The data washing process will generally analyse bulk data files and correct, update and score the records demographically. Such data wash systems can process a whole book of recently purchased debtors or overdue accounts to obtain updated contact details – the results enable us as collectors to prioritise which debtors we wish to target first and to reconnect with them quickly. The data wash systems validate existing records, repair broken or invalid records and even append new contact information. It’s amazing next level stuff!
Advantages for debt collectors and their clients
So what’s in it for us? The key advantages of using data effectively include:
- Time saving – the activities of skip tracing, reporting and data analysis, if done manually, can be incredibly time consuming, especially if dealing with volume debts. This time saving advantage alone is a “no brainer” and should be enough motivation to embrace utilisation of data washing processes.
- Improved contact and response rates – better hit rates with debtors and better response rate are always the goal. Improvements to your data especially contact data will make your collector’s job a lot easier and allow them to concentrate on engaging effectively with the debtor to achieve recovery.
- Decreased costs – another win-win and a no brainer. Who doesn’t want to decrease costs? Eventually, data analytics will be able to significantly reduce the reliance upon skip tracers and collectors – saving money on the biggest expense in debt collection – salaries.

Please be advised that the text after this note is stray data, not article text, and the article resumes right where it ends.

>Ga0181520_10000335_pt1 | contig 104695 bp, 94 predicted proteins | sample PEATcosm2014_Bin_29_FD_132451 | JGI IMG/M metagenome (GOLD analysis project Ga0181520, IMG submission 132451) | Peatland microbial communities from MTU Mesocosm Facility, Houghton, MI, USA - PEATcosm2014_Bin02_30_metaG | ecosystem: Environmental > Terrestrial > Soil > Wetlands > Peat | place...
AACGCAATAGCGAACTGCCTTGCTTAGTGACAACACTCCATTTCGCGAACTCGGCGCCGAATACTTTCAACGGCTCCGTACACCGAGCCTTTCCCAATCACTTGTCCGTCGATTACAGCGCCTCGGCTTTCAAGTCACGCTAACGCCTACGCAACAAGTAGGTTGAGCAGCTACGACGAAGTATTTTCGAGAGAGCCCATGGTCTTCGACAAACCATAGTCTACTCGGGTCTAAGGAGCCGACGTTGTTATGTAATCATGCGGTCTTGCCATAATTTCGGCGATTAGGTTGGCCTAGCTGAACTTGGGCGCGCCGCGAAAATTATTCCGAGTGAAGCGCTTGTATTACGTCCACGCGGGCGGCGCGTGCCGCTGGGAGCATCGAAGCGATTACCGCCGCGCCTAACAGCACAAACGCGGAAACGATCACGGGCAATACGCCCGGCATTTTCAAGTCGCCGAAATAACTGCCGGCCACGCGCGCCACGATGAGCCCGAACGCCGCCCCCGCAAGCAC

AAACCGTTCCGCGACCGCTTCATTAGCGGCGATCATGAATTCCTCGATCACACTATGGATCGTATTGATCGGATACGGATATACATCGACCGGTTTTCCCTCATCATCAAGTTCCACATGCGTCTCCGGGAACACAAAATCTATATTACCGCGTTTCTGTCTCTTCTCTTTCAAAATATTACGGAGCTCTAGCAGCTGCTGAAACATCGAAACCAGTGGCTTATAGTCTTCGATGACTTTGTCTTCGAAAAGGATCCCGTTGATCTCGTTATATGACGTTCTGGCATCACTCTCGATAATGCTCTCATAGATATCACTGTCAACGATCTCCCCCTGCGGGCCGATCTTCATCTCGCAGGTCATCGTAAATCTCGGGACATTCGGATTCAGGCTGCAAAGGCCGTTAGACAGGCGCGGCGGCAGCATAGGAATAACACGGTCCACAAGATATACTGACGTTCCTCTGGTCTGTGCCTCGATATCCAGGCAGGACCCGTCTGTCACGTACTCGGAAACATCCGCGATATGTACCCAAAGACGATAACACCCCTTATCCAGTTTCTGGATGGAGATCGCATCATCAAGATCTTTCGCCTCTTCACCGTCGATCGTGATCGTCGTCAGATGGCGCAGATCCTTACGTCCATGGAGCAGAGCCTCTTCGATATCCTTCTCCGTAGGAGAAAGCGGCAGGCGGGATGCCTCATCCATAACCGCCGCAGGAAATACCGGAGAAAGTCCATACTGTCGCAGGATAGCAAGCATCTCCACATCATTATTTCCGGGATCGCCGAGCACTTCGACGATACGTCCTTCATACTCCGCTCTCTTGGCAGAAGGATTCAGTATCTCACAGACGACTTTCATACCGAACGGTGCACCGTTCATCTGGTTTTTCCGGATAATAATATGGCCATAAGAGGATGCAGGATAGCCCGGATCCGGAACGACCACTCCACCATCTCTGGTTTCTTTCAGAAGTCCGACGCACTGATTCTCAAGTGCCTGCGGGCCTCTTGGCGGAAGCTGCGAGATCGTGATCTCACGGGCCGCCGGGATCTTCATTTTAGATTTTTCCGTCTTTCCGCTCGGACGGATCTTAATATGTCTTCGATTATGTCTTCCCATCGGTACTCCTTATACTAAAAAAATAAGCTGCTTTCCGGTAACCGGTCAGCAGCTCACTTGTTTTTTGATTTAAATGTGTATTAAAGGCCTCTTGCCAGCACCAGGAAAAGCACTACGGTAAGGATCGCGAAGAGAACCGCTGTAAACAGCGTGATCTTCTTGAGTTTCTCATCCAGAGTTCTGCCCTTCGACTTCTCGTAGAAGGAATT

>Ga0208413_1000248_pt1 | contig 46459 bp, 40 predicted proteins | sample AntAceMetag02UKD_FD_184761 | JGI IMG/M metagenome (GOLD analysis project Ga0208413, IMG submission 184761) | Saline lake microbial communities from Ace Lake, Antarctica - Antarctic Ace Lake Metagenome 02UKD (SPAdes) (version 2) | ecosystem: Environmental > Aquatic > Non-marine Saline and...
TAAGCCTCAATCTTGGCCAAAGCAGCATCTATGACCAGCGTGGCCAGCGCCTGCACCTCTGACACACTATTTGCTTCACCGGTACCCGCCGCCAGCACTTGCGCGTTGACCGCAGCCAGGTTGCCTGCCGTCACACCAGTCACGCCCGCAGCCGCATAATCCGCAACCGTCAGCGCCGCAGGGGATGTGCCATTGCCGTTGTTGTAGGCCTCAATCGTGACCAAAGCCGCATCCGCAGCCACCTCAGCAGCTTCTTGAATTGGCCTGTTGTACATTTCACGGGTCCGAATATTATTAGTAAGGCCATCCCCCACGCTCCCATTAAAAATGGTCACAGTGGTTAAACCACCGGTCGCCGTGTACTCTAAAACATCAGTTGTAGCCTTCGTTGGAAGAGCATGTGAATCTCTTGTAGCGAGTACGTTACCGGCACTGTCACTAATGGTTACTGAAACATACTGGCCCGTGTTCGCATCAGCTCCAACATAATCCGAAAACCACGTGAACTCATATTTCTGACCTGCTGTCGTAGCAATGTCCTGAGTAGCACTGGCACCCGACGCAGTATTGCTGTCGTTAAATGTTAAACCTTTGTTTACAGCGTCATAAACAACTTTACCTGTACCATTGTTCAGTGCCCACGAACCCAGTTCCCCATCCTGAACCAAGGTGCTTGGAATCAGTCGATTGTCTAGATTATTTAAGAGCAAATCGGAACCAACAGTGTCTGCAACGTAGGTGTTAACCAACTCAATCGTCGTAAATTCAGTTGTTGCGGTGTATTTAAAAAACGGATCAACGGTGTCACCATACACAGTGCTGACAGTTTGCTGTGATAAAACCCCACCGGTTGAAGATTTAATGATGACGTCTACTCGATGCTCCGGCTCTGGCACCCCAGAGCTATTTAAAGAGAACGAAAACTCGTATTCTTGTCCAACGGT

- Increase in recovery rate – this is the real bottomline. As a contingent debt collector, an increased recovery rate is a direct increase in sales and in turn hopefully your profits. Your clients will be happy too!
Rich, current data, will enable us as debt collectors to better understand our debtors. We will be able to reach debtors more easily to get conversations underway so to be able to close accounts more quickly. The clients will be happy as we will be able to recover more money faster.
ADC Legal Litigation Lawyers is a legal practice specialising in commercial advice and litigation, debt recovery and insurance claims recovery disputes. For more information, email us at email@example.com or call 1300 799 820. You may also Skype us at adclegal.
This article was previously published in December 2016-January 2017 issue AGENT, the official magazine of the Institute of Mercantile Agents Limited (IMAL). Established in 1961, the Institute of Mercantile Agents Limited (IMAL) represents collectors, investigators, process servers and repossession agents throughout Australia.